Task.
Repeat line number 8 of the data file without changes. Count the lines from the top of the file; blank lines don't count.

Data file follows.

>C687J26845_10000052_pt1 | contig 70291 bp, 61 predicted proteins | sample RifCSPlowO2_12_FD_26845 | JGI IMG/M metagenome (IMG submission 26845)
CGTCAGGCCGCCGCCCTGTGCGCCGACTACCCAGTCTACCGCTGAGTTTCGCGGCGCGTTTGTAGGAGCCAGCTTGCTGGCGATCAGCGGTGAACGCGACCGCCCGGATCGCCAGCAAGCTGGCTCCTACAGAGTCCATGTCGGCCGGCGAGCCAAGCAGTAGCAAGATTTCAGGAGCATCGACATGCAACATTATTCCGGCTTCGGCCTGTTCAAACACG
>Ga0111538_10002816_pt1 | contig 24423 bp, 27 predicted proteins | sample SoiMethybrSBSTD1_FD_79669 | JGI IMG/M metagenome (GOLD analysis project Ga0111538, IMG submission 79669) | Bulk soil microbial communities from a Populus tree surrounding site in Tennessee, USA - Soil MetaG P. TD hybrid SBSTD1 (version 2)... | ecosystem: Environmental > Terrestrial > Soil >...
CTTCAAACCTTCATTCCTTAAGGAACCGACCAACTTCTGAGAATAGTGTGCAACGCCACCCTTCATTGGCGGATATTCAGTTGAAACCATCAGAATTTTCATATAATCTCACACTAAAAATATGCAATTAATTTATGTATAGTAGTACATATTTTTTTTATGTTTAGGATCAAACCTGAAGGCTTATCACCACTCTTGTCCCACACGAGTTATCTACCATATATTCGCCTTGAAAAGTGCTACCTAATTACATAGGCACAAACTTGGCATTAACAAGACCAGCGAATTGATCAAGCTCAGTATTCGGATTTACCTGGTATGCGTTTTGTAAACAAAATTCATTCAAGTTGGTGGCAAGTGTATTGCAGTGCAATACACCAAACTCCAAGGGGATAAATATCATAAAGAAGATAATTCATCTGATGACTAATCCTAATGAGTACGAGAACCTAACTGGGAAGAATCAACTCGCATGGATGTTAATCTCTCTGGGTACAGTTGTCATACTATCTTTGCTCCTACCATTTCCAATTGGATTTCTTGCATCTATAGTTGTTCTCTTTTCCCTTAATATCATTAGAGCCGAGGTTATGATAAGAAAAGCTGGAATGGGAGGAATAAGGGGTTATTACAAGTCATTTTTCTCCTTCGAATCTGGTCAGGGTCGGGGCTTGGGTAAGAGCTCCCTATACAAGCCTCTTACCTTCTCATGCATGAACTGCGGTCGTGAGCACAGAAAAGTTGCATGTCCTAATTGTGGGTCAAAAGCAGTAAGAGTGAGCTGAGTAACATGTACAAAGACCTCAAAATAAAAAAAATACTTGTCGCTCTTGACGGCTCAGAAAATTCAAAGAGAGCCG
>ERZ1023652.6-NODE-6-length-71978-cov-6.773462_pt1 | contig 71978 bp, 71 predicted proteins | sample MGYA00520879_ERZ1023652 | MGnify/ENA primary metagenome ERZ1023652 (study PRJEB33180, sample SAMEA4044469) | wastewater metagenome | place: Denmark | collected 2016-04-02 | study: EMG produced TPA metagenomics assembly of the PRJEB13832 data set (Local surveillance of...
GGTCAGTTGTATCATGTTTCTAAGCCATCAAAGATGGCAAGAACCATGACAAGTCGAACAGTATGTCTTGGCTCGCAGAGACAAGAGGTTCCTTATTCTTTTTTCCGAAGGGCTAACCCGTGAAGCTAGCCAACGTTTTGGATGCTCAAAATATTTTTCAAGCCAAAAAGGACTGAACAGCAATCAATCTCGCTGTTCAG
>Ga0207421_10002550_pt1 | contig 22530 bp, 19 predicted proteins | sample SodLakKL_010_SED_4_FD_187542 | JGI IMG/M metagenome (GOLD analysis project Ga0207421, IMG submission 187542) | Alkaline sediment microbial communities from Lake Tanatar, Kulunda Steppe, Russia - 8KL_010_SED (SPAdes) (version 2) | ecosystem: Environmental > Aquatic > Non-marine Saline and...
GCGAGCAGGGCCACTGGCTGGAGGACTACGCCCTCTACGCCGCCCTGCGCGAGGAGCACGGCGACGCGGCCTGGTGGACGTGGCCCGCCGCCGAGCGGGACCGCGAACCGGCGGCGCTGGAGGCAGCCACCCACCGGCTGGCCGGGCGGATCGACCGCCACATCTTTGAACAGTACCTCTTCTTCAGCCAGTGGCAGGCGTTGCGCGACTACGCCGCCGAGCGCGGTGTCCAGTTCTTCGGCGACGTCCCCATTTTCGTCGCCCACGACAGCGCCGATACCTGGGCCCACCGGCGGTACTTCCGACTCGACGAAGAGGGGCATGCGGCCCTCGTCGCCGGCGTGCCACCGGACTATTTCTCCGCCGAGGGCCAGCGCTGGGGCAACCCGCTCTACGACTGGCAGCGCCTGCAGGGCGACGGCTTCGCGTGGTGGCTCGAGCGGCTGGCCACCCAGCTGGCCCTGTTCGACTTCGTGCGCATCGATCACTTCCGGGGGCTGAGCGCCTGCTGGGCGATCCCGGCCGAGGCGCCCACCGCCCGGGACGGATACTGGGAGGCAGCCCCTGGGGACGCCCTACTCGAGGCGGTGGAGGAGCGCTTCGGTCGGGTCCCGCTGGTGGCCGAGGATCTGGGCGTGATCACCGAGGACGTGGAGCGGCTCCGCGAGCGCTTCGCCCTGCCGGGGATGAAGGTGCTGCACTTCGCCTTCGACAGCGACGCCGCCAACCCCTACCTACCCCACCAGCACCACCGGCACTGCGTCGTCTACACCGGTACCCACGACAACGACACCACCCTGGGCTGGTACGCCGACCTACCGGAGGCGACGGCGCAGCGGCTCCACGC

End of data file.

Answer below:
GCGAGCAGGGCCACTGGCTGGAGGACTACGCCCTCTACGCCGCCCTGCGCGAGGAGCACGGCGACGCGGCCTGGTGGACGTGGCCCGCCGCCGAGCGGGACCGCGAACCGGCGGCGCTGGAGGCAGCCACCCACCGGCTGGCCGGGCGGATCGACCGCCACATCTTTGAACAGTACCTCTTCTTCAGCCAGTGGCAGGCGTTGCGCGACTACGCCGCCGAGCGCGGTGTCCAGTTCTTCGGCGACGTCCCCATTTTCGTCGCCCACGACAGCGCCGATACCTGGGCCCACCGGCGGTACTTCCGACTCGACGAAGAGGGGCATGCGGCCCTCGTCGCCGGCGTGCCACCGGACTATTTCTCCGCCGAGGGCCAGCGCTGGGGCAACCCGCTCTACGACTGGCAGCGCCTGCAGGGCGACGGCTTCGCGTGGTGGCTCGAGCGGCTGGCCACCCAGCTGGCCCTGTTCGACTTCGTGCGCATCGATCACTTCCGGGGGCTGAGCGCCTGCTGGGCGATCCCGGCCGAGGCGCCCACCGCCCGGGACGGATACTGGGAGGCAGCCCCTGGGGACGCCCTACTCGAGGCGGTGGAGGAGCGCTTCGGTCGGGTCCCGCTGGTGGCCGAGGATCTGGGCGTGATCACCGAGGACGTGGAGCGGCTCCGCGAGCGCTTCGCCCTGCCGGGGATGAAGGTGCTGCACTTCGCCTTCGACAGCGACGCCGCCAACCCCTACCTACCCCACCAGCACCACCGGCACTGCGTCGTCTACACCGGTACCCACGACAACGACACCACCCTGGGCTGGTACGCCGACCTACCGGAGGCGACGGCGCAGCGGCTCCACGC